African American History
1st high school black history class of its kind taught at Tuscaloosa
By Jonece Starr Dunigan on AL.com
August 29, 2019
A group of Tuscaloosa high schoolers will learn how to unearth their city’s black history during the first African American history class of its kind in Alabama, according to educators.
The "History of Us" course at Central High School is an examination of history from when African slaves were brought to America through the administration of President Barack Obama. Students will track major themes such as black community building, the continuous struggle of black freedom from different types of oppression and how the legacies of slavery and segregation continue to echo throughout modern American history. Throughout the school year, students will be working with more than a dozen community partners as they explore Tuscaloosa's black history.
The course is more than just what students gain inside the classroom, according to John Giggie, a University of Alabama professor who is one of the instructors for the course. At the end of the school year, students will present their knowledge through community-based, artistic projects.
"We are trusting them and challenging them to be historians on their own and then take that knowledge and turn it outside by giving it a public-facing dimension so that it is not just 18 students and two instructors," Giggie said. "It's a much larger experiment on how we can teach about history in a way that is fuller, rounder, richer and truer."
The course was inspired by the Equal Justice initiative, a Montgomery-based nonprofit organization focused on ending mass incarceration and researching the nation’s history with racial inequality. Giggie and Margaret Lawson, a UA graduate student, have been collaborating with EJI for three years during a college-level course investigating the lynchings that occurred in Alabama. In April 2018, EJI opened the award-winning National Memorial for Peace and Justice and Legacy Museum, which illustrates the relationship between racial violence and mass incarceration. Giggie said EJI mentored him as he crafted the class.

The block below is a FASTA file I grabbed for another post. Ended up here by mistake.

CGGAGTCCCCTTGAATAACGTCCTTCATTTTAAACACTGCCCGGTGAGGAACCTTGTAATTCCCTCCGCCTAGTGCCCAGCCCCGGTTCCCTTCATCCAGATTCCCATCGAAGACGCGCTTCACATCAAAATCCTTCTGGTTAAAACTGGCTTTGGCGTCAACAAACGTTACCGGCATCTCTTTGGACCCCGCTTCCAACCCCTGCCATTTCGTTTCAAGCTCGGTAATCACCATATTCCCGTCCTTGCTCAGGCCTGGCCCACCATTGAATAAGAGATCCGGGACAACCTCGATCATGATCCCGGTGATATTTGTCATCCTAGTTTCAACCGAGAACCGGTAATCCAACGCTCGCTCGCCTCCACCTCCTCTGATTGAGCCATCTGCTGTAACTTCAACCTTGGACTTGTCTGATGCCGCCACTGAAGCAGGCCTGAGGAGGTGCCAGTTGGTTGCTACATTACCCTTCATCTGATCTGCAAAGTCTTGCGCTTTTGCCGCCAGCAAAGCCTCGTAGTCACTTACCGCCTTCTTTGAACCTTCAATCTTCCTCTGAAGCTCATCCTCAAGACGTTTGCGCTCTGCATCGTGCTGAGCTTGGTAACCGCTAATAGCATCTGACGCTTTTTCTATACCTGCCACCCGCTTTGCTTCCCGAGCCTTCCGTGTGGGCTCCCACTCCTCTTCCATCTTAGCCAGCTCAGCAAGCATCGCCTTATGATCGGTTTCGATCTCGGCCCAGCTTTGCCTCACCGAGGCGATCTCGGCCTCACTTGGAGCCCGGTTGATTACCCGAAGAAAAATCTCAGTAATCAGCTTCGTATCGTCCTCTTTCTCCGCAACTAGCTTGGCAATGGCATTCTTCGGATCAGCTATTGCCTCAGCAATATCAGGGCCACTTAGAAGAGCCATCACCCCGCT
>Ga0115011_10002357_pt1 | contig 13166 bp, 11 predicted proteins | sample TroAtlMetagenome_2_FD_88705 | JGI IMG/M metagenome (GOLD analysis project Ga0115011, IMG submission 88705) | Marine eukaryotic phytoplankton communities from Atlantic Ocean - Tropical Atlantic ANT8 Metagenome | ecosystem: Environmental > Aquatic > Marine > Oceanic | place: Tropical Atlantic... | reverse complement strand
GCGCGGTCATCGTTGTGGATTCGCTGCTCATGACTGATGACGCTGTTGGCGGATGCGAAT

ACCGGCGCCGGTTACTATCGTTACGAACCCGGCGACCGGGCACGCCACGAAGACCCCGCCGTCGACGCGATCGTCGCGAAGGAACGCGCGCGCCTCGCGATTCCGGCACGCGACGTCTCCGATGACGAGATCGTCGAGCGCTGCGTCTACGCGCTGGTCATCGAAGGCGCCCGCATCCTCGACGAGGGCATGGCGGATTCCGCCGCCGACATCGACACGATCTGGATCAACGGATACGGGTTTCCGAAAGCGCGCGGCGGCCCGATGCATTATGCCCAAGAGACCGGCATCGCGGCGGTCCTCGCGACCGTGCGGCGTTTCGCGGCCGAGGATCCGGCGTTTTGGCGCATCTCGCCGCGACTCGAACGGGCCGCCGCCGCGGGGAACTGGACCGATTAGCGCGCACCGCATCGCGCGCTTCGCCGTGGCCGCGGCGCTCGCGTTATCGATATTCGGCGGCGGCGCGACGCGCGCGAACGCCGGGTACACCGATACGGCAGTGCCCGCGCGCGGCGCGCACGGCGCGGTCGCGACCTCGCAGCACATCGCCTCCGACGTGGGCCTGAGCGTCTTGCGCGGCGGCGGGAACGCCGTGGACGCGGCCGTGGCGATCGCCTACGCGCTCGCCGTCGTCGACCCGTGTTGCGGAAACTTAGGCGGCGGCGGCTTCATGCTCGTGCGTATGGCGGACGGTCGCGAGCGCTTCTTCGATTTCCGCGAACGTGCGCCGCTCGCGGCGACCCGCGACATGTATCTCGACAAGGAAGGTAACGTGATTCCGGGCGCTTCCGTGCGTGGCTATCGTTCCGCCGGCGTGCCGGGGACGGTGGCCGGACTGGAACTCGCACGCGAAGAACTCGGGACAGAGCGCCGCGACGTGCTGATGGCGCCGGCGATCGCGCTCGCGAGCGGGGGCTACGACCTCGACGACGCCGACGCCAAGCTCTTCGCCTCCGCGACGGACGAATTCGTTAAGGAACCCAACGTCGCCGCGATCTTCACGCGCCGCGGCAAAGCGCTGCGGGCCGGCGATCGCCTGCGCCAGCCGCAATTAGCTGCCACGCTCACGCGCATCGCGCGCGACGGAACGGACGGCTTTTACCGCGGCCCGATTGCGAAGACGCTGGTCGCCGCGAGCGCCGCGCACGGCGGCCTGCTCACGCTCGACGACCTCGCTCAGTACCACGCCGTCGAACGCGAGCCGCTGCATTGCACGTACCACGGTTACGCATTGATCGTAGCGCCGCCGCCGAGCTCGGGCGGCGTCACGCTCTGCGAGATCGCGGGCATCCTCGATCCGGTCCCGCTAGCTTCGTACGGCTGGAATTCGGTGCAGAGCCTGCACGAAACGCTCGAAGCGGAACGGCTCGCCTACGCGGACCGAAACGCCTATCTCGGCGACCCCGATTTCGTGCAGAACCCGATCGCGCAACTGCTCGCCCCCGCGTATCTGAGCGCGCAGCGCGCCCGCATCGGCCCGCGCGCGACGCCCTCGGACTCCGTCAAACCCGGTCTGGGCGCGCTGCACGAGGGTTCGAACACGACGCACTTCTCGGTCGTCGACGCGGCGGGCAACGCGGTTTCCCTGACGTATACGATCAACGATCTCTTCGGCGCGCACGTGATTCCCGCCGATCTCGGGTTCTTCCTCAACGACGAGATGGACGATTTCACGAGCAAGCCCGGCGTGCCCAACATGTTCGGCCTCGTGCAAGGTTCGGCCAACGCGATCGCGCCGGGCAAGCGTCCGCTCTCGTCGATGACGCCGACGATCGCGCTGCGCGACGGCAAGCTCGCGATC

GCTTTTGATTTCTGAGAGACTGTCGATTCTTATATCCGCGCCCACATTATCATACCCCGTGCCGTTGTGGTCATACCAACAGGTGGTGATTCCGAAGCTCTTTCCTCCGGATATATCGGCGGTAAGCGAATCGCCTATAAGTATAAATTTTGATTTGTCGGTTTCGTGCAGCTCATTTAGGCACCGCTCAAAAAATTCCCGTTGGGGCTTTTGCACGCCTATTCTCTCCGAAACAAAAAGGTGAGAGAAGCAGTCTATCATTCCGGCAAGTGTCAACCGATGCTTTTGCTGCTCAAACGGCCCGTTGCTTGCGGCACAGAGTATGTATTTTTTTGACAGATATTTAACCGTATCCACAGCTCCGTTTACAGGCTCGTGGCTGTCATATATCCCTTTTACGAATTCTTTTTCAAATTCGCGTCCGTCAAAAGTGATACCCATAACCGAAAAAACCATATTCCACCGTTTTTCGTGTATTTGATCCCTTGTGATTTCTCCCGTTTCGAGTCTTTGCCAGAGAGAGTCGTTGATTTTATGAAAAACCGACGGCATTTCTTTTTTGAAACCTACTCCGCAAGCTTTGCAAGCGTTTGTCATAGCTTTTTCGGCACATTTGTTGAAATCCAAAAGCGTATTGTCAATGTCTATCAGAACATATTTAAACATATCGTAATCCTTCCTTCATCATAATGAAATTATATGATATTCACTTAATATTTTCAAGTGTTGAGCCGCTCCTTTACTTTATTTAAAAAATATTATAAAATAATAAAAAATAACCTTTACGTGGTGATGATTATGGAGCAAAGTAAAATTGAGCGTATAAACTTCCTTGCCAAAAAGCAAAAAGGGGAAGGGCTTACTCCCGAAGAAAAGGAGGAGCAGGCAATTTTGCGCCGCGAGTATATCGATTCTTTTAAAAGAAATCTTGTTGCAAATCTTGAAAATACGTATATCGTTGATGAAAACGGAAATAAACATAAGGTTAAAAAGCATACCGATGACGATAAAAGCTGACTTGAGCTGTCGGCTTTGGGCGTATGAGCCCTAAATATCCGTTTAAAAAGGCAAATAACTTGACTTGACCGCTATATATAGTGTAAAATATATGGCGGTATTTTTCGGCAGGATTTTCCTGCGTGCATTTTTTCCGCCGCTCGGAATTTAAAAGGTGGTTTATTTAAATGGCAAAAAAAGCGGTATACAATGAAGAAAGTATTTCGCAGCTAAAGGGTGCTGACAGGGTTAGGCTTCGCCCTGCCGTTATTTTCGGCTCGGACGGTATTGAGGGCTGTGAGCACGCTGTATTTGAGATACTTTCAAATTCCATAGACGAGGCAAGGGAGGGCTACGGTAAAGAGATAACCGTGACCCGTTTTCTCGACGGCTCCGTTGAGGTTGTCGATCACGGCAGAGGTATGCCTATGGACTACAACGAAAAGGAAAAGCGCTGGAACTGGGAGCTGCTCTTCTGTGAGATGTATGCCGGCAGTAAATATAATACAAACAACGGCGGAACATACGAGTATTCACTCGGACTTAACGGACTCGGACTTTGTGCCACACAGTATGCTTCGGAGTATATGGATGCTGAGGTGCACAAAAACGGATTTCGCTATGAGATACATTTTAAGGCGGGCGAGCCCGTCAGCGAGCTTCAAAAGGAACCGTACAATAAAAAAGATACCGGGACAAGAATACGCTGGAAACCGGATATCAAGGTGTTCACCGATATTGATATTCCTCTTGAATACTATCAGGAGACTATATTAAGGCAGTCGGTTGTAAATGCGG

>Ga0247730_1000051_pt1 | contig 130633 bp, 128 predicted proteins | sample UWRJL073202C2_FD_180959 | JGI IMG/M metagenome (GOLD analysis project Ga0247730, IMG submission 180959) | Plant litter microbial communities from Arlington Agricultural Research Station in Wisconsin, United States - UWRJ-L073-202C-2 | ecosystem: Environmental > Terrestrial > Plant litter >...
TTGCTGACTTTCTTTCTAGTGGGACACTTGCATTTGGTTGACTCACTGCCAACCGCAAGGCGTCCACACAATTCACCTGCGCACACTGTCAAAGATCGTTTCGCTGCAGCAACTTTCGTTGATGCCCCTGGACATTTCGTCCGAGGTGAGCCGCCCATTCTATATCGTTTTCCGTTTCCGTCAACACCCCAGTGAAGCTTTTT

Lawson said they started thinking about a high school-level African American history course after college students taking the lynching class started questioning their own high school education.
"A lot of times (college) students would come in, learn their history and every time they would say, 'Why didn't I learn this sooner? Why didn't anyone talk to me about this sooner?'" Lawson said.
So the educators started examining how black history is researched and taught at the high school level. Giggie said they became concerned about the tendency to condense black history into one lesson or topic that is only talked about during Black History Month in February.
"We need to integrate every day, in every way, ideas of black history and ideas of American history," Giggie said. "African American history and American history have always been intertwined no matter where you start. No matter where you look, a fuller, broader, richer history looks at both of the two together."
Giggie and Lawson selected Central High for the course not because of the school's proximity to UA, but its significance in Tuscaloosa's history. Central high was created in 1979 following a federal court order forcing the integration of the city's segregated high schools.